Google and Alphabet CEO Sundar Pichai’s trip to Congress to answer questions from the House Judiciary Subcommittee on its digital advertising dominance is indicative…
Intel wants to make sure that your next entry-level PC can hold its own with its newly announced Apollo Lake platform.
Unveiled at IDF Shenzen in China this weekend, Intel’s looking primarily at the low-cost market, micro PCs, ultra-thin devices and tablets. Apollo Lake is based on a 14nm fabrication process, akin to Intel’s flagship Skylake platform.
Apollo Lake though wants to makes more USB ports available, improve power usage to performance, and bolt on a new graphics core, taken from Skylake.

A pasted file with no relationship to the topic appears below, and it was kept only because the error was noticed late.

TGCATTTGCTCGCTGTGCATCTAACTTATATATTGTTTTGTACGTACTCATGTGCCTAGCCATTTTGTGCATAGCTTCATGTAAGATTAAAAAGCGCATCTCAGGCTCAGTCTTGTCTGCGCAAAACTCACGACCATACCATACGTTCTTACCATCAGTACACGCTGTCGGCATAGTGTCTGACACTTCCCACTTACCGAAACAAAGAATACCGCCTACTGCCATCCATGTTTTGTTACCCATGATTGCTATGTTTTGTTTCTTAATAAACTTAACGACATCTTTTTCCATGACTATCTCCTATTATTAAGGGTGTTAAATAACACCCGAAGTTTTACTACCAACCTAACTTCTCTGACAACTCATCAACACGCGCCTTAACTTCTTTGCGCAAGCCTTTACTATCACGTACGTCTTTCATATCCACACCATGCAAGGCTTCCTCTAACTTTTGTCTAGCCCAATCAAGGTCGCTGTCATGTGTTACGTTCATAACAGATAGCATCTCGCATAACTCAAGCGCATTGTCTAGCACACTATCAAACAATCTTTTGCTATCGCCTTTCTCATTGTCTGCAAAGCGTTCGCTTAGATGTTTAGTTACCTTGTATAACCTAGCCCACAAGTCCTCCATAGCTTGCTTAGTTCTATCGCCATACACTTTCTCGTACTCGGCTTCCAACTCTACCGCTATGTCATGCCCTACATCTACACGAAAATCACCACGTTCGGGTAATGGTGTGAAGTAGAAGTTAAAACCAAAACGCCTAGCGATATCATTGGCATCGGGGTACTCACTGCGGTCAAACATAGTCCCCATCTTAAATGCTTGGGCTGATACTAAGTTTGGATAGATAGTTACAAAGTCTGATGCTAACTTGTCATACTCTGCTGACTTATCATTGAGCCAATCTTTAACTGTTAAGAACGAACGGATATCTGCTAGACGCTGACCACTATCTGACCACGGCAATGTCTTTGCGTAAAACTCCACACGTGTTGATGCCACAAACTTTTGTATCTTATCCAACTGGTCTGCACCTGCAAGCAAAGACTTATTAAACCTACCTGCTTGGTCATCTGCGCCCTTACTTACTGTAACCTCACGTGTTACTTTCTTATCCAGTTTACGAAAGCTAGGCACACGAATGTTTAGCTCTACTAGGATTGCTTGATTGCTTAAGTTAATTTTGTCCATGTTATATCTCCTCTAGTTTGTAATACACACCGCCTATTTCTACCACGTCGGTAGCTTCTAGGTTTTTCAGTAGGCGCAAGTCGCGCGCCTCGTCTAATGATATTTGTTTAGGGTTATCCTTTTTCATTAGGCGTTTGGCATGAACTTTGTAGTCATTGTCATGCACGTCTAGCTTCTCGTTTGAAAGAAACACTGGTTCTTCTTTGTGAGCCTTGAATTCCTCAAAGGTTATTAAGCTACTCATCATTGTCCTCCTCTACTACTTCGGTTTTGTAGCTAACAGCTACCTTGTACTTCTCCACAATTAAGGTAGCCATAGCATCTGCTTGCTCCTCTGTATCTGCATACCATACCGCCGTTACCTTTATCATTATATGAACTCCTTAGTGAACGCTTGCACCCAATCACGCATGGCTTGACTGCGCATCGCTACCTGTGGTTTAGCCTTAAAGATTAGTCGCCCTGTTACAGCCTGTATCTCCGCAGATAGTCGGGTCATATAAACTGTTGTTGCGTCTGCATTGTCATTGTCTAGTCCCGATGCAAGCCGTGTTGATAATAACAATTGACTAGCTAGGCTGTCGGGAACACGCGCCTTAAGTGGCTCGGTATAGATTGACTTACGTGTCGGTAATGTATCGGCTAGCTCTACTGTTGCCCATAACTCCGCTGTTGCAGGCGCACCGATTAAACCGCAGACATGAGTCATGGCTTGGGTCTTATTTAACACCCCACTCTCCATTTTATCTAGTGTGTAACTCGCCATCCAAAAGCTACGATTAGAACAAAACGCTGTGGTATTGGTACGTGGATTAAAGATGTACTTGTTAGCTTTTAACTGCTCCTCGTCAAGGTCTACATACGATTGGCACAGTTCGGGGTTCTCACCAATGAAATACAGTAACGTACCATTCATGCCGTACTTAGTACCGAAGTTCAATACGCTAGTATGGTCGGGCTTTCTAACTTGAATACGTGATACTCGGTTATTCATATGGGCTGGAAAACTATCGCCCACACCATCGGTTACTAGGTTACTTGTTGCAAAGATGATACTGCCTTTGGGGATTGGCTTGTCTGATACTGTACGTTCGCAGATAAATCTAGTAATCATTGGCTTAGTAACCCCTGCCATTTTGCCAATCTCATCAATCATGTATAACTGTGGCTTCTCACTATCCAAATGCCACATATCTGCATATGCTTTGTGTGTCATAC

The platform will use Goldmont CPU cores, and will support up to four cores. Additionally, DDR4 or DDR3 RAM modules will also be supported, which will give manufacturers a little more leeway in terms of budget and target audience.
And finally, the packages will likely be named as Celeron and Pentium depending on the price range. Intel hasn’t shed much light on these figures, or any other hard information such as clockspeeds, or thermal output.
It has however said that users can expect the new platform in the second half of 2016.